There is, however, concern that the reform agenda has been stalled. Malaysia’s freedom of expression regime is in limbo, caught between the PH coalition’s promises made prior to the elections and the reality of a government attempting to consolidate its grip on power. Reform is also being met with resistance not only from bureaucrats, but also from politicians at the centre of power. As a result, the coalition government has underdelivered on expectations, and has even been showing a disconcerting lack of commitment to the human-rights principles it had pledged to uphold in its election manifesto.Read more
In April 2018, during its last Parliamentary sitting as Government, the Barisan Nasional rushed through a law designed, according to its supporters, to curb the spread of “fake news:” the Anti-Fake News Act. As initially presented to Parliament, the bill encompassed anyone, Malaysian or non-Malaysian, who discussed Malaysia at home or abroad. Those found guilty under the bill faced a fine of up to half a million ringgit (USD 121,000) and up to 10 years in prison. The penalties were eventually watered down, but they still remained severe, with up to six years in prison, and fines that could accumulate over time.Read more
Through the survey, Forum Jurnalis Perempuan Indonesia (FJPI, Indonesian Women Journalists Forum) sought primarily to determine whether there is gender discrimination in the newsroom when it comes to political coverage. It also wanted to see how media companies were treating their female employees, as well as how women in management positions in such companies have been handling issues concerning women in the newsroom and elsewhere.Read more
Indonesian journalists are having a hard time remaining optimistic about the chances of improvement in media conditions. Data gathered by the Aliansi Jurnalis Independen (AJI, Alliance of Independent Journalists) and other groups show little change from those reported in previous years — not exactly good news. After all, violence against journalists had been escalating in the last decade, and there is still no sign of it letting up.Read more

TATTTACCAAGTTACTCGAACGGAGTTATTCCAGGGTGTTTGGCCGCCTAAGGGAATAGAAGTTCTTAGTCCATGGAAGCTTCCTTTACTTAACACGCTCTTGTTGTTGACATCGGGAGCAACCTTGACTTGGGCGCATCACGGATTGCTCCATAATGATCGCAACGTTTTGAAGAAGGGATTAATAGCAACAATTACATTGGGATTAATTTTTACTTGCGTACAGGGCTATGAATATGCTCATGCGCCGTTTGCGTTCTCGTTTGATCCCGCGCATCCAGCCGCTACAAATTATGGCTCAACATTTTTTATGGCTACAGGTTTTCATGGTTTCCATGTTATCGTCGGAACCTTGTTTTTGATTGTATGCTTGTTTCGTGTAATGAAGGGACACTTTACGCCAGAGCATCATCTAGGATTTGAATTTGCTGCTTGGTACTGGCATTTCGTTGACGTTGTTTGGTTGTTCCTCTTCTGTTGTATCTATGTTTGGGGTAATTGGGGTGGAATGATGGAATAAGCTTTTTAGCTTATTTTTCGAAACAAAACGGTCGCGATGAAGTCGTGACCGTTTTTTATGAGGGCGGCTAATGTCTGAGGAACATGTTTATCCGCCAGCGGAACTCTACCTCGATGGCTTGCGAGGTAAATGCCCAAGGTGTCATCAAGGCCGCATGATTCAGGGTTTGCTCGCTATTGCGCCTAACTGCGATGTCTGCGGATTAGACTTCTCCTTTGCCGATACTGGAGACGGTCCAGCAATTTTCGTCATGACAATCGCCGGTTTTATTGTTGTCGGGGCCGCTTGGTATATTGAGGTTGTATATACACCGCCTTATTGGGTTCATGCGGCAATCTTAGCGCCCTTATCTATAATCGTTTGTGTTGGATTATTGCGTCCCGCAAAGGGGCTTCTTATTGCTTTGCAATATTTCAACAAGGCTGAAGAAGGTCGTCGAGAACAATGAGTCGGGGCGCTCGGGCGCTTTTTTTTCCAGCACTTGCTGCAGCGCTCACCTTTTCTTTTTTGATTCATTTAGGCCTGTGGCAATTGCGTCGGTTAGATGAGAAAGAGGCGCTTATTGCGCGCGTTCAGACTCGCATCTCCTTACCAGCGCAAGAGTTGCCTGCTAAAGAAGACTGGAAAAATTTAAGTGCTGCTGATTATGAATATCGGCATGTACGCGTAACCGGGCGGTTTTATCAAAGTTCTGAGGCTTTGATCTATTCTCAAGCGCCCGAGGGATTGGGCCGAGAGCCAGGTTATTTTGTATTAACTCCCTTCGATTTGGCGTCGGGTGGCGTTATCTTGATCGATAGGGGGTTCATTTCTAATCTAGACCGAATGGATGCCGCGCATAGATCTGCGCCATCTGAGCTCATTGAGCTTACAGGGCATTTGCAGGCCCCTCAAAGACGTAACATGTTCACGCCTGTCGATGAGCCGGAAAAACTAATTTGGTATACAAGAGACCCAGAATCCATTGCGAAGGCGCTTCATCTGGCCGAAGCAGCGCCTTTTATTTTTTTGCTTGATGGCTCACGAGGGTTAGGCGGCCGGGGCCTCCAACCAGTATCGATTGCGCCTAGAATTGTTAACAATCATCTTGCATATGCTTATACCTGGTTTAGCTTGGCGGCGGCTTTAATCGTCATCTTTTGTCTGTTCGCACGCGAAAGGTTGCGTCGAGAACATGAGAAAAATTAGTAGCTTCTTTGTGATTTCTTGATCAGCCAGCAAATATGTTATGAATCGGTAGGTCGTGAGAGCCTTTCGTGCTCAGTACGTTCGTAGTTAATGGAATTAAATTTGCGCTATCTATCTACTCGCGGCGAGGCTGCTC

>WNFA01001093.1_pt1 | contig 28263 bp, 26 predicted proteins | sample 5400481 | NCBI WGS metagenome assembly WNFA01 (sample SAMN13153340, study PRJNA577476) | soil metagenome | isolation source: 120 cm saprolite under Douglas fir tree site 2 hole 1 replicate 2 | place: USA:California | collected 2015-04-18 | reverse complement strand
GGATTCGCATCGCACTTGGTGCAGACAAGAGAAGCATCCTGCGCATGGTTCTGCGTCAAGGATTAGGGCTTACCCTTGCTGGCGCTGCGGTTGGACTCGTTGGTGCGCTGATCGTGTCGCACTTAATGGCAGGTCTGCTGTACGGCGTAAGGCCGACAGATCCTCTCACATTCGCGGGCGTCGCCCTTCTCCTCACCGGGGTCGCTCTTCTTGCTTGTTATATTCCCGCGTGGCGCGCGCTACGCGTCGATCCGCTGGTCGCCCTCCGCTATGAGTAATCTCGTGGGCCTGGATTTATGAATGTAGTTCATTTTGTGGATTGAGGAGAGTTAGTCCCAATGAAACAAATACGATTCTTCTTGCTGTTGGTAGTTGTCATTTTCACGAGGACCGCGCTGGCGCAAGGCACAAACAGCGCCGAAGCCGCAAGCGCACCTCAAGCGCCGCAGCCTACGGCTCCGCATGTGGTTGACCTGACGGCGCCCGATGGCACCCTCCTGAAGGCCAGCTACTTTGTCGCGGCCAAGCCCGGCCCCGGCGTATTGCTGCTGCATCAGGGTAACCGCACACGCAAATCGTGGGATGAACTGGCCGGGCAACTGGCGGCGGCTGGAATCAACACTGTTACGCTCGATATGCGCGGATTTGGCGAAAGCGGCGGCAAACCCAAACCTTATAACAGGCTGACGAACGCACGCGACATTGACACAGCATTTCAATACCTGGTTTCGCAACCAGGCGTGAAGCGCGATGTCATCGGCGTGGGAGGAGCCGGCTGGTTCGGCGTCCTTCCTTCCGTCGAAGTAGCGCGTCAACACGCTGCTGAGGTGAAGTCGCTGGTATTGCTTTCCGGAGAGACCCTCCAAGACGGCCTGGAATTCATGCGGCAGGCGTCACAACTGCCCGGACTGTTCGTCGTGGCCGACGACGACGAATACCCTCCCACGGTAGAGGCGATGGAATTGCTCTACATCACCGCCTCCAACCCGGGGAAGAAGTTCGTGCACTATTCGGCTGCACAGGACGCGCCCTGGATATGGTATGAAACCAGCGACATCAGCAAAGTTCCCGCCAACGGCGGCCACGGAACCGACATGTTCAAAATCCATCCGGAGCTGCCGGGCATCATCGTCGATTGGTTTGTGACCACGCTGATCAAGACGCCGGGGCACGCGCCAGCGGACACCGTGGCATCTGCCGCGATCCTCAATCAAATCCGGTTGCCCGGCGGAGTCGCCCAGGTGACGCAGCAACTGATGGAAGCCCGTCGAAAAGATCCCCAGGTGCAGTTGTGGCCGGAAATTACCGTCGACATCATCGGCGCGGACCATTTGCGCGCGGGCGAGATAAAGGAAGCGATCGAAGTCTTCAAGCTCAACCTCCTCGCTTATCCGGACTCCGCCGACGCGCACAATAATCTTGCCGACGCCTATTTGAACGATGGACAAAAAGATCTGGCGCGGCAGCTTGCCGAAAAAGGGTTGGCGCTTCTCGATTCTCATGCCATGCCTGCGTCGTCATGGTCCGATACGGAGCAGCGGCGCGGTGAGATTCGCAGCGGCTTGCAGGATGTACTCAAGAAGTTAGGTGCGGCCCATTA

The media landscape in Cambodia has dramatically changed over the past two years. Today there is a shortage of independent, impartial, and rigorous news in Cambodia. Information mostly circulates either through media aligned with the government, or as unverified information on social media. This new media landscape severely curtails citizens’ right to access to independent and critical information. These developments also hinder the work of civil-society organizations, which have to devote a significant amount of resources in obtaining reliable and verifiable information.Read more
Originally published on the PCIJ website on 22 April 2019. The Manila Times’s “association matrix” and story about a supposed “oust-DuterteRead more
The National Union of Journalists of the Philippines expresses alarm over The Manila Times article “Oust-Duterte plot bared,” penned by no less that its Chairman Emeritus Dante A. Ang, as dangerous as it lays the ground for more attacks against independent media.Read more
A new parliamentary committee tasked with reviewing Myanmar’s constitution is an opportunity for the government to guarantee the democratic rights to free expression, media freedom, and access to information.Read more
Alongside children, women are especially vulnerable to disasters. This does not mean they are weak. Women are in fact strong given their varied roles, especially in times of calamity.
As a journalist, I make it a priority to focus on these two sectors when covering disasters to shine a light on their plight while showing their fortitude.Read more